Navajo Child's Bracelet

JC-1363.jpg
JC-1363 FRONT VIEW.jpg
JC-1363 SIDE VIEW.jpg
JC-1363 BACK VIEW.jpg
JC-1363.jpg
JC-1363 FRONT VIEW.jpg
JC-1363 SIDE VIEW.jpg
JC-1363 BACK VIEW.jpg

Navajo Child's Bracelet

175.00

c. 1930’s
Silver & turquoise with single round stone and stamping

JC-1363
$175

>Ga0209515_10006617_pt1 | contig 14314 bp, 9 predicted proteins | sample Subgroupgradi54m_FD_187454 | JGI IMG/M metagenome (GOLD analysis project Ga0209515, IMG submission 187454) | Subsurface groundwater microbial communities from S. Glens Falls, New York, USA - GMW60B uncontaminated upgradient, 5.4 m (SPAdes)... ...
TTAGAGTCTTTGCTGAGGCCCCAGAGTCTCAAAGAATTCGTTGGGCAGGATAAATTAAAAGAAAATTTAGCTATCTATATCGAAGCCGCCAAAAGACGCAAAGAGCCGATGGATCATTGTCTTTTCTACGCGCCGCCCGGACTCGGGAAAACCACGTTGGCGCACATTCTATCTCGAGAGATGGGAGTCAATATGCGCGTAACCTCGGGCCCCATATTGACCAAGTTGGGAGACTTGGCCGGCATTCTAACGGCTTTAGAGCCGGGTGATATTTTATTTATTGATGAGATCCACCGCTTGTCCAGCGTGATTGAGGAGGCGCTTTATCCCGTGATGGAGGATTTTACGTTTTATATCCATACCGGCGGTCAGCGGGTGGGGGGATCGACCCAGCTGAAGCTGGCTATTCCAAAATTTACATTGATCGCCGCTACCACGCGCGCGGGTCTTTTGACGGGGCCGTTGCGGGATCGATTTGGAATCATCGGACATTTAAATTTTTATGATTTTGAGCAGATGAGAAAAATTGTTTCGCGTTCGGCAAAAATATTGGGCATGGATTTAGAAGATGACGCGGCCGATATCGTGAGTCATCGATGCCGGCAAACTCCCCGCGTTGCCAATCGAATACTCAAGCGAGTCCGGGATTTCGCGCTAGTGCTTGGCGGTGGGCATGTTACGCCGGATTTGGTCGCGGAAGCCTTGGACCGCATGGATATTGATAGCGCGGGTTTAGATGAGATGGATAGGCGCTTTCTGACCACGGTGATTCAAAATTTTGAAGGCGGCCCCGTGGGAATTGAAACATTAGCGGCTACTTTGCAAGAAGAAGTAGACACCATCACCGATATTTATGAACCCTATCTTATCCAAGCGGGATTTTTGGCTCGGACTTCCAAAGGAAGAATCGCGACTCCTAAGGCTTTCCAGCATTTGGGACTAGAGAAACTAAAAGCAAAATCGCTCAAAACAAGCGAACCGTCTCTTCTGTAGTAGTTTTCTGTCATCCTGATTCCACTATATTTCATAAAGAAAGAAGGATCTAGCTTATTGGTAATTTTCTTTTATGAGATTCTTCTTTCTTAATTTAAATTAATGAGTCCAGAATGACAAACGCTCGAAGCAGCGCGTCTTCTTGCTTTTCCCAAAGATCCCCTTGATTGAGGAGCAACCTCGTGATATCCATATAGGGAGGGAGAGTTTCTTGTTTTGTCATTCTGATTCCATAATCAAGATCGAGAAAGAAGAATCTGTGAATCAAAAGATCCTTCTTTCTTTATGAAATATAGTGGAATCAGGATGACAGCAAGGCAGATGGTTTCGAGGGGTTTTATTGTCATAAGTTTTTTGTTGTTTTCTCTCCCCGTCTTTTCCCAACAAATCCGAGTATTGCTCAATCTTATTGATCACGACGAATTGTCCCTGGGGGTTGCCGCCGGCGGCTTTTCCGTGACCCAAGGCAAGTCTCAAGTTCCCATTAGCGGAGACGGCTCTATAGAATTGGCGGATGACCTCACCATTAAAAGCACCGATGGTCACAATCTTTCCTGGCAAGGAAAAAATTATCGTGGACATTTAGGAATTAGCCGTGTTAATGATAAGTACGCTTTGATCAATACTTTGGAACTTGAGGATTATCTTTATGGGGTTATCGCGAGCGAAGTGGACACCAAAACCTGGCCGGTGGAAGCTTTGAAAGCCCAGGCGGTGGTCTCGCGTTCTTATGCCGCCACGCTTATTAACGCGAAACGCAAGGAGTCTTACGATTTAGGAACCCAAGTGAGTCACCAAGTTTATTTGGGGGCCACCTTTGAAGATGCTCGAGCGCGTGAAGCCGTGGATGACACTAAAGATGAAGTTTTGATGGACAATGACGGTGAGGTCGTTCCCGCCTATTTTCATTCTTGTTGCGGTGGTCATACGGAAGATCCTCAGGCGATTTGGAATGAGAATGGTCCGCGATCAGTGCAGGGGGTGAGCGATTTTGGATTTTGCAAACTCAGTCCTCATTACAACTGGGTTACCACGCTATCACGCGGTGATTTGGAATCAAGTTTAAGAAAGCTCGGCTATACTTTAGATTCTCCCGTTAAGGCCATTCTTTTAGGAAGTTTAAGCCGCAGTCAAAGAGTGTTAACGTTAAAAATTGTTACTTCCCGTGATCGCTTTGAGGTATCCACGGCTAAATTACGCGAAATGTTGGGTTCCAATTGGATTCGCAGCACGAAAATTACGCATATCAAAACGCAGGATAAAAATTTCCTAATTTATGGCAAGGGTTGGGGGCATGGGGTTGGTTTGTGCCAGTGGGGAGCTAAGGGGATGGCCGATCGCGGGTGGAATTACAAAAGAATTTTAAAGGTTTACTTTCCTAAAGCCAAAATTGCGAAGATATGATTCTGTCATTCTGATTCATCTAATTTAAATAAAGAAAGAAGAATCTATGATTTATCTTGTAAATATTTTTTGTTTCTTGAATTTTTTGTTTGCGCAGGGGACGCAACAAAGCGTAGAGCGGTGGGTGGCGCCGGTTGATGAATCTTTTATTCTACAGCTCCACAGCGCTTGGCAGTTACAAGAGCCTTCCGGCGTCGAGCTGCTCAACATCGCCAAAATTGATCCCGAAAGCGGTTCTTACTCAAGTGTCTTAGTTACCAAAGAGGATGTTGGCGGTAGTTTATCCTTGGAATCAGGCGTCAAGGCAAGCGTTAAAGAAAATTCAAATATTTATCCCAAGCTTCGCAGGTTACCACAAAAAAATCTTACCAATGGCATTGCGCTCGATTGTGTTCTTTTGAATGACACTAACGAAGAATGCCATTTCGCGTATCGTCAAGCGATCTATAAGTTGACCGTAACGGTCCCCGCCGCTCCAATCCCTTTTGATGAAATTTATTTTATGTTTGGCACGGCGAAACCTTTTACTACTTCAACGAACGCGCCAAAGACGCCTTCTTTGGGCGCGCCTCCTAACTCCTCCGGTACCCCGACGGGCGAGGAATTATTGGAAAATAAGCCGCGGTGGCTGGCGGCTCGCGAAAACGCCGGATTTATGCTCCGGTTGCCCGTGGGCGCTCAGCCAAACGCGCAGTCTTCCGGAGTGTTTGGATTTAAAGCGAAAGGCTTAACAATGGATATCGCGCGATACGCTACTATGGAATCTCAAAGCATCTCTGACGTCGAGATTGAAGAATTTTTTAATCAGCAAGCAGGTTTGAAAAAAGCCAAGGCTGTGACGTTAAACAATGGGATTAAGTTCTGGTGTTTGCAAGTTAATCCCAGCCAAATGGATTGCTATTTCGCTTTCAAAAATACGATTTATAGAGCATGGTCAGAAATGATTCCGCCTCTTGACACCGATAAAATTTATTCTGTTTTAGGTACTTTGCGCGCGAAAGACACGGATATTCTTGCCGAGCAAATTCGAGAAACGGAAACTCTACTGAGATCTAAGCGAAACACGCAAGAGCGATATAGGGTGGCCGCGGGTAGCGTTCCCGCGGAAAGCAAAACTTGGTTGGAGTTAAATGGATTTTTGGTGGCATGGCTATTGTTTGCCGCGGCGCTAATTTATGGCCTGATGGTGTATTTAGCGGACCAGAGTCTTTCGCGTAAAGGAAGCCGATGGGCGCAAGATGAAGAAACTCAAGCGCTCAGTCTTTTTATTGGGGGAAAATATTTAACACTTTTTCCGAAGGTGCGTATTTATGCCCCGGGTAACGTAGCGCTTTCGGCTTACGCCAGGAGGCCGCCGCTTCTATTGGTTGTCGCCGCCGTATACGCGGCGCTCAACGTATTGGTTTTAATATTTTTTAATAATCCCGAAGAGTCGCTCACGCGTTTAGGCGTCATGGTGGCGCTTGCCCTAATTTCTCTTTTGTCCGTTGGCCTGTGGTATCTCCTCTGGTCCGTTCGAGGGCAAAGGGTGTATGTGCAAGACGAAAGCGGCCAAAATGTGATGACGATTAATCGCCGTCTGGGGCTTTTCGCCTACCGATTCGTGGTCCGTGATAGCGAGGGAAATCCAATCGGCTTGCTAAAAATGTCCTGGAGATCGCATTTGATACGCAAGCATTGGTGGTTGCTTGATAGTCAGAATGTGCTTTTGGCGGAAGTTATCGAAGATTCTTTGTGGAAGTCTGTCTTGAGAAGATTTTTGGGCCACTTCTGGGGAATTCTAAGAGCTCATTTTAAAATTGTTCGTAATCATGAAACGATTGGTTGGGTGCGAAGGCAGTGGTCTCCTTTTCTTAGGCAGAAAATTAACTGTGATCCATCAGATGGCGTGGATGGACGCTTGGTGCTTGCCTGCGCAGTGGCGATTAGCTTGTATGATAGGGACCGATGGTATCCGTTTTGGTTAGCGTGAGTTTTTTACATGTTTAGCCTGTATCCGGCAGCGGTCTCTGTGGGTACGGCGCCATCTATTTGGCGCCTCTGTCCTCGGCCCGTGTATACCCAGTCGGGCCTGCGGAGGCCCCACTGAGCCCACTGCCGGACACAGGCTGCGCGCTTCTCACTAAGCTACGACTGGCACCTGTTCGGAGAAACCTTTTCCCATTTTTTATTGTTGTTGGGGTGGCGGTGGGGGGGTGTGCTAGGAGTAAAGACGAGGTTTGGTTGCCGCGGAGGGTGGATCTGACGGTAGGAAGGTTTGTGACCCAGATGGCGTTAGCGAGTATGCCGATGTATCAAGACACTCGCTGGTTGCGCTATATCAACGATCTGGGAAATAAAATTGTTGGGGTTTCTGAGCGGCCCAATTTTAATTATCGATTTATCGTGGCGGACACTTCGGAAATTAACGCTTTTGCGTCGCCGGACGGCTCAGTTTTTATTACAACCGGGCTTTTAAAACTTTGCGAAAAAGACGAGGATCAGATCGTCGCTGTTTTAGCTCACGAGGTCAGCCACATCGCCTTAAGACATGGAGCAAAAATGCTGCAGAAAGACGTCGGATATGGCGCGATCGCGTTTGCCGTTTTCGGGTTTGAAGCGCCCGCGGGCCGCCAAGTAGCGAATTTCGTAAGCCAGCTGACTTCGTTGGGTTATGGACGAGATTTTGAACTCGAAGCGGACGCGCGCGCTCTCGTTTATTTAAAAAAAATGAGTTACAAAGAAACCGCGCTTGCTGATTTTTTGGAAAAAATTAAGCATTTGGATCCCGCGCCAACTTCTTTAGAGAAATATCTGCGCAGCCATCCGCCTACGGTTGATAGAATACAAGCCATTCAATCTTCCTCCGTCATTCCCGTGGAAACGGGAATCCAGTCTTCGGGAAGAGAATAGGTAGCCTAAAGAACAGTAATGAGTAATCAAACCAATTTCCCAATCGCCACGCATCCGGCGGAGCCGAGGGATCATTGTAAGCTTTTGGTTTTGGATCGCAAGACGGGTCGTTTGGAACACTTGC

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In the 3rd quarter of the 19th Century, Navajo and Pueblo groups began producing silver jewelry not only for personal adornment, but for trade and sale. Silver, turquoise, coral, mother of pearl and jet were some of the more popular materials used for making bracelets, pins, rings and the highly recognizable squash blossom necklace. Because much of an individual's wealth was "tied up" in their silver jewelry, it was often pawned at trading posts when cash was needed. This gave rise to the familiar term, "old pawn" jewelry.